'Those who label us communistic every time we open our mouths to gain our rights don't know the difference between Communism and rheumatism and know little about either. The darker people of the world want to choose their own kind of government and their own leaders. It makes me mad as hell for our administration to give away millions to maintain the rulers of their choice in colonial and European countries and don't want to give me my unemployment insurance.'

Estelle Holloway, a Winston-Salem, North Carolina tobacco worker, spoke of the importance of her union in improving her wages but regretted that discrimination by race and gender continued.

William Hood called for broad unity of Black and white workers for progress:

'For here we have gathered the basic forces of human progress, the proud Black sons and daughters of labor and our democratic white brothers and sisters whose increasing concern for democracy, equality, and peace is America’s bright hope for tomorrow.'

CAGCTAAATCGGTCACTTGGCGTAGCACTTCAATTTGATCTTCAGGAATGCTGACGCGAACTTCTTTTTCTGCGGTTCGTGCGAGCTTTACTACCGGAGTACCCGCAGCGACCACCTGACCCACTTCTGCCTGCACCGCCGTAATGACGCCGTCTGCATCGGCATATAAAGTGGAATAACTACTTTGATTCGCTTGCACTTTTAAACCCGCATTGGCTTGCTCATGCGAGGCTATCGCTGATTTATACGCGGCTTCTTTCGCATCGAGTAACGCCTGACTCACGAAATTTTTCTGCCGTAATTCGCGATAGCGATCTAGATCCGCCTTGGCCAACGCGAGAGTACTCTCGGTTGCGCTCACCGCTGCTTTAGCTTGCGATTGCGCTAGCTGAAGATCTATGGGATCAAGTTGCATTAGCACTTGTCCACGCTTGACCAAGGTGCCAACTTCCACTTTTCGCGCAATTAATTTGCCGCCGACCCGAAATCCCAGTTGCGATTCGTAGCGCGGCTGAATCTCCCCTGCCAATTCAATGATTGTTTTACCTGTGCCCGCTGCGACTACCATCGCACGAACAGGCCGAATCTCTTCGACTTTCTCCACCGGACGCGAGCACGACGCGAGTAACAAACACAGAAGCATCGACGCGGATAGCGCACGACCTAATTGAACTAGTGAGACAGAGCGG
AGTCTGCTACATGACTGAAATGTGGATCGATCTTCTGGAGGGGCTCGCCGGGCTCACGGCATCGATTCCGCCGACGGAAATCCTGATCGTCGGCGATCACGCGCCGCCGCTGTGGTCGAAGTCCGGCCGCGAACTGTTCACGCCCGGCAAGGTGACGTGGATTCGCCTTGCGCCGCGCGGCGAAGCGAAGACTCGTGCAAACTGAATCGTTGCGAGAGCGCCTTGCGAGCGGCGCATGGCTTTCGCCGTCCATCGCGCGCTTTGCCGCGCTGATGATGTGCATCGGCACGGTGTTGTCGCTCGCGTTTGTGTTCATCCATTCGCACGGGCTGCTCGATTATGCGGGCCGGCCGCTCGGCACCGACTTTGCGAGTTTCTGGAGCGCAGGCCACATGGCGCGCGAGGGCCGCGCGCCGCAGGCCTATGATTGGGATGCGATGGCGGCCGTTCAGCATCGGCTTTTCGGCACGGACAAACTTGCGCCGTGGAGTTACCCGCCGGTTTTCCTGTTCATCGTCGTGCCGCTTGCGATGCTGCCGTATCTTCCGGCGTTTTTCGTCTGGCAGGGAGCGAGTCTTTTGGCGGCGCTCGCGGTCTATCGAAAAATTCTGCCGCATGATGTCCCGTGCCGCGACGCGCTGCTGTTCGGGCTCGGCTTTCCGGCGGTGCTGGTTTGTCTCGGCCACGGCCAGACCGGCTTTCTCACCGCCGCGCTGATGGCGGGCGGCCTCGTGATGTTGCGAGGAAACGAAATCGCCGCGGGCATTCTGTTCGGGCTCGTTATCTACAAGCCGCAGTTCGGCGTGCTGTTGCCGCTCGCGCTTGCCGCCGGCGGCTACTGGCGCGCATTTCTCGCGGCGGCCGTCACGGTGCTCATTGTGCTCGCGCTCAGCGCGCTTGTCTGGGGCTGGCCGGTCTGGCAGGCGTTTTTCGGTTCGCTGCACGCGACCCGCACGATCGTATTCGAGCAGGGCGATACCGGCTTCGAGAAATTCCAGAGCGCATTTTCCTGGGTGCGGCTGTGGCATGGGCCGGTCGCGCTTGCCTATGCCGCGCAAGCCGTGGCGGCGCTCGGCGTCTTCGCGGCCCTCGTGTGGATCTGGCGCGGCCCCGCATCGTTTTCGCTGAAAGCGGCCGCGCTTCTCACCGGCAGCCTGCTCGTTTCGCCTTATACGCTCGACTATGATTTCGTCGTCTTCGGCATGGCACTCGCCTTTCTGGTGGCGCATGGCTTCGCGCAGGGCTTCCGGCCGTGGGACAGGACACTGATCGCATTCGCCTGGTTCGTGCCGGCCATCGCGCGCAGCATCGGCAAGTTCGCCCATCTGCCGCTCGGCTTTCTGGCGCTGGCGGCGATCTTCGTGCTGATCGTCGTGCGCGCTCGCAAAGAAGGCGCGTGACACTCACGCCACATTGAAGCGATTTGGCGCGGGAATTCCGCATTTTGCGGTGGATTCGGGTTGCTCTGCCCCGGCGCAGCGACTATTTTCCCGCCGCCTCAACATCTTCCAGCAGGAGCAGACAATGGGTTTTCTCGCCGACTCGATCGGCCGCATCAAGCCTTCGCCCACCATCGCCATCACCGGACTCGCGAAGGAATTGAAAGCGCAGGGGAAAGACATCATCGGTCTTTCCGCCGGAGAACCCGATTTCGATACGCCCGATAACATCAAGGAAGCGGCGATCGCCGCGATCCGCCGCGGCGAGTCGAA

The NNLC conference called for full citizenship rights for African Americans and an end to Jim Crow, both legally and by custom. Conferees pledged to build greater unity between Black workers and the labor movement as a whole. The delegates adopted a program that called for 100,000 new jobs for African American workers, a national FEPC with a model FEPC clause in every union contract, and specifically addressed the need to protect the rights of African American women to 'work anywhere and everywhere.' Hood and Young were elected to the national leadership of the NNLC along with Octavia Hawkins of the Amalgamated Clothing Workers Local 451 as treasurer.